Photo report: a glimpse of the workshop of a decoy sculptor
JP Hand sits at his workbench and places a freshly painted rig of 10 brant lures in a slot bag as we prepare to hunt in the morning. He built each brant from three pieces of Atlantic white cedar with the kind of tools most people have in their woodsheds – a hatchet, knives and some sandpaper. But when you pick one up, it’s light, like a bird is light, and it looks so natural, it’s like it hatched from a wooden egg.
Everything in Hand’s shop feels like a thing of the past. The furniture appears to have been made over a century ago, and there is a noticeable lack of power tools except for a bandsaw, drill and table saw used only as a table. Yet the lures he makes and the techniques he uses to make them are as relevant as ever.
Store-bought plastic decoys with detailed wings and feathers may look like ducks, but Hand’s wooden decoys exude life and attitude. Each of them displays some kind of personality, a mixture of its own and that of the bird. Hand started carving at 17 when he couldn’t afford lures, and now, at 68, he earns a living carving and guiding at his home and small farm near Cape May Court House, New Jersey.
He’s also a historian, tracing his family’s history to 325 years ago, when his first ancestor settled on the south coast of Jersey and eventually started carving lures himself. Today he sells his decoys to hunters and collectors around the world and has taken on several apprentices.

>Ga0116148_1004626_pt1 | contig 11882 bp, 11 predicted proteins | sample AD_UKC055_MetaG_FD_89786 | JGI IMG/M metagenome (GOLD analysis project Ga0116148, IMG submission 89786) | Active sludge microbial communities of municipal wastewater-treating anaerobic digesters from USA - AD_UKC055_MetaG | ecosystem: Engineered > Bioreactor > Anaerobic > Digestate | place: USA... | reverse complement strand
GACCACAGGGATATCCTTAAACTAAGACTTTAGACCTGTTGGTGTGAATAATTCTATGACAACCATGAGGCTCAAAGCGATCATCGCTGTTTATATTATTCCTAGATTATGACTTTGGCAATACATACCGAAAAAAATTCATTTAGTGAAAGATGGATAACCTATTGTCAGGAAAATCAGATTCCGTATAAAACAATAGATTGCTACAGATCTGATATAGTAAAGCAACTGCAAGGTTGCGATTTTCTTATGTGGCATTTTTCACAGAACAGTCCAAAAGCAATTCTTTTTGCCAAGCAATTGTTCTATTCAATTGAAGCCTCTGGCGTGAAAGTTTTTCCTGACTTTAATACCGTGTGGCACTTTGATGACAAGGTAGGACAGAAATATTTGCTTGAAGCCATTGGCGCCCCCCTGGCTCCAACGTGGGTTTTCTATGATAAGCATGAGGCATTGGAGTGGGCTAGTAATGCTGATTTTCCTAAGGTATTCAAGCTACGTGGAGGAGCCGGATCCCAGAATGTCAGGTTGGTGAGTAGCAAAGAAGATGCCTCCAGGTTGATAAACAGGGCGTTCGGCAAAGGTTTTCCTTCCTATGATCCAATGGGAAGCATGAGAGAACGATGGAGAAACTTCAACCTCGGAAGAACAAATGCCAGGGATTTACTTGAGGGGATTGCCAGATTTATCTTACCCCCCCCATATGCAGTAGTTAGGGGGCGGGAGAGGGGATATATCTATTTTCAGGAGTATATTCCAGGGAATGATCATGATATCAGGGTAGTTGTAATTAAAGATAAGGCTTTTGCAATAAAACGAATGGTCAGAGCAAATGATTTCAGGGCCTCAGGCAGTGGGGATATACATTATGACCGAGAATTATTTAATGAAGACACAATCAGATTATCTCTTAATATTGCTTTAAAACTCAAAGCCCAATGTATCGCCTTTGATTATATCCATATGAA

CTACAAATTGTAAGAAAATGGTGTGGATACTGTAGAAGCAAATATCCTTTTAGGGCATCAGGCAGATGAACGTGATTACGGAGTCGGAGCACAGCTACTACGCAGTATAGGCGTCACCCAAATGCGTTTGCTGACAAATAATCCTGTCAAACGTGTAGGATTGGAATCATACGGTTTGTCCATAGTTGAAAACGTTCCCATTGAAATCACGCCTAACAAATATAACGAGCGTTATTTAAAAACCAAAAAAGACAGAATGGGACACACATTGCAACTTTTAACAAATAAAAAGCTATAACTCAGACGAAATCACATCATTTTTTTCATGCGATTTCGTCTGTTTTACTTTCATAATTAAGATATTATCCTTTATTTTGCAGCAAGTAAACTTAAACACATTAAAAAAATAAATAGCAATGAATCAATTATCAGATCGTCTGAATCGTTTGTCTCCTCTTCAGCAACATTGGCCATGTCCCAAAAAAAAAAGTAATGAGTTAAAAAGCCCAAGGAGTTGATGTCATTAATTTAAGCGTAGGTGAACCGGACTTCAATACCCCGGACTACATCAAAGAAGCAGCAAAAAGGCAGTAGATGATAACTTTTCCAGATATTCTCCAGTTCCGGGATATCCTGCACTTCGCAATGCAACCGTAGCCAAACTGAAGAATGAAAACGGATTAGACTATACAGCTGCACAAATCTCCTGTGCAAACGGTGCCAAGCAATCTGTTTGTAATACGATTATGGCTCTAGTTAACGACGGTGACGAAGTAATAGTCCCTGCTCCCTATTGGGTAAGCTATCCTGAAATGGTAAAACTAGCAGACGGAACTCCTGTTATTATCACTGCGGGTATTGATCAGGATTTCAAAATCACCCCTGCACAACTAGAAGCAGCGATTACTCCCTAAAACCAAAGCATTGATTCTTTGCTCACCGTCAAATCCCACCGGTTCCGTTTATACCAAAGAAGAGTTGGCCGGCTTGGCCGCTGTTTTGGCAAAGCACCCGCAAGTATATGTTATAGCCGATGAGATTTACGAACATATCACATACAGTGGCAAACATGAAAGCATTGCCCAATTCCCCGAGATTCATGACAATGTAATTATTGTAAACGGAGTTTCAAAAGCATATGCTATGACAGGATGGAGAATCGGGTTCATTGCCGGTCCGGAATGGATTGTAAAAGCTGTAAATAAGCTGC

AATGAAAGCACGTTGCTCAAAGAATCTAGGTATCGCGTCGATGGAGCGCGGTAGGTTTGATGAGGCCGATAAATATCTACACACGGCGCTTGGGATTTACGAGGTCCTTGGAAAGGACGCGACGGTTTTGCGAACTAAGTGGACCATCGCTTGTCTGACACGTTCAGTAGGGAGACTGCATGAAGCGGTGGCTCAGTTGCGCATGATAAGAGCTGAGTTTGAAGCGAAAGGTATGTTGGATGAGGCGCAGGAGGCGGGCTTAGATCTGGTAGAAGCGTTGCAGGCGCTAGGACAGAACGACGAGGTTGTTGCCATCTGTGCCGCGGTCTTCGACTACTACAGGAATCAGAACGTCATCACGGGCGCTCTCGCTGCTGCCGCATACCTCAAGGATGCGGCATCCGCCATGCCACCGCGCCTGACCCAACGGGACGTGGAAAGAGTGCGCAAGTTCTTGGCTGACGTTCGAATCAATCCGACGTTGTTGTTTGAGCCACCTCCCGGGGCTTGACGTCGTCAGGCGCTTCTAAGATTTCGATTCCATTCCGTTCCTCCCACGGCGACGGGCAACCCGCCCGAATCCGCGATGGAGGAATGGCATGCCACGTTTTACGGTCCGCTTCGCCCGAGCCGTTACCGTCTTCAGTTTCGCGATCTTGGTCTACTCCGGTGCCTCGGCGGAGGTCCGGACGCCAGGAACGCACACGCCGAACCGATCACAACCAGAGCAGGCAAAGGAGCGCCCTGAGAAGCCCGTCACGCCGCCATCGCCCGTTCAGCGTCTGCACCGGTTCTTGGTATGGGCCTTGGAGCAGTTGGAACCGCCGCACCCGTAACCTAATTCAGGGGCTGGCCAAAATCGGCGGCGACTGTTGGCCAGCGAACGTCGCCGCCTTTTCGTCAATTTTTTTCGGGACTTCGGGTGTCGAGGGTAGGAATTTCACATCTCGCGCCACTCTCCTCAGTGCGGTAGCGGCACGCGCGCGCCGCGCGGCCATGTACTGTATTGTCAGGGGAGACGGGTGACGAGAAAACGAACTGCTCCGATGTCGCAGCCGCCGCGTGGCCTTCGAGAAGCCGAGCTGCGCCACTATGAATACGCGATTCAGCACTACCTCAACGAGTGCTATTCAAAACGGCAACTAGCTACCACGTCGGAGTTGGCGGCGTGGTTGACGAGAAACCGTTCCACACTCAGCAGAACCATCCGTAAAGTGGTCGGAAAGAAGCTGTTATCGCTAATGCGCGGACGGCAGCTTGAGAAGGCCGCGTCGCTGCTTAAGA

Like any good artist, Hand knows how to look at things. He constantly observes wild birds on his farm and in the salt marshes near his home, and he is always looking for ways to use the natural materials he finds nearby to represent them. Above all, he can see the character of a bird and freeze it into a wooden decoy that somehow seems to have all the movement of the real thing.
Read next: Q&A: Jerry Talton on decoy carving and keeping the tradition alive
The result of his work is best described by Hand’s friend and fellow sculptor, Pete Peterson, who left me this note before I returned home from our hunt: “A hand-carved decoy is poetry in the making and magic on the water – the autograph of a wooden man.”
(This photo story appears in the Home Issue, the latest digital edition of Field and flow.)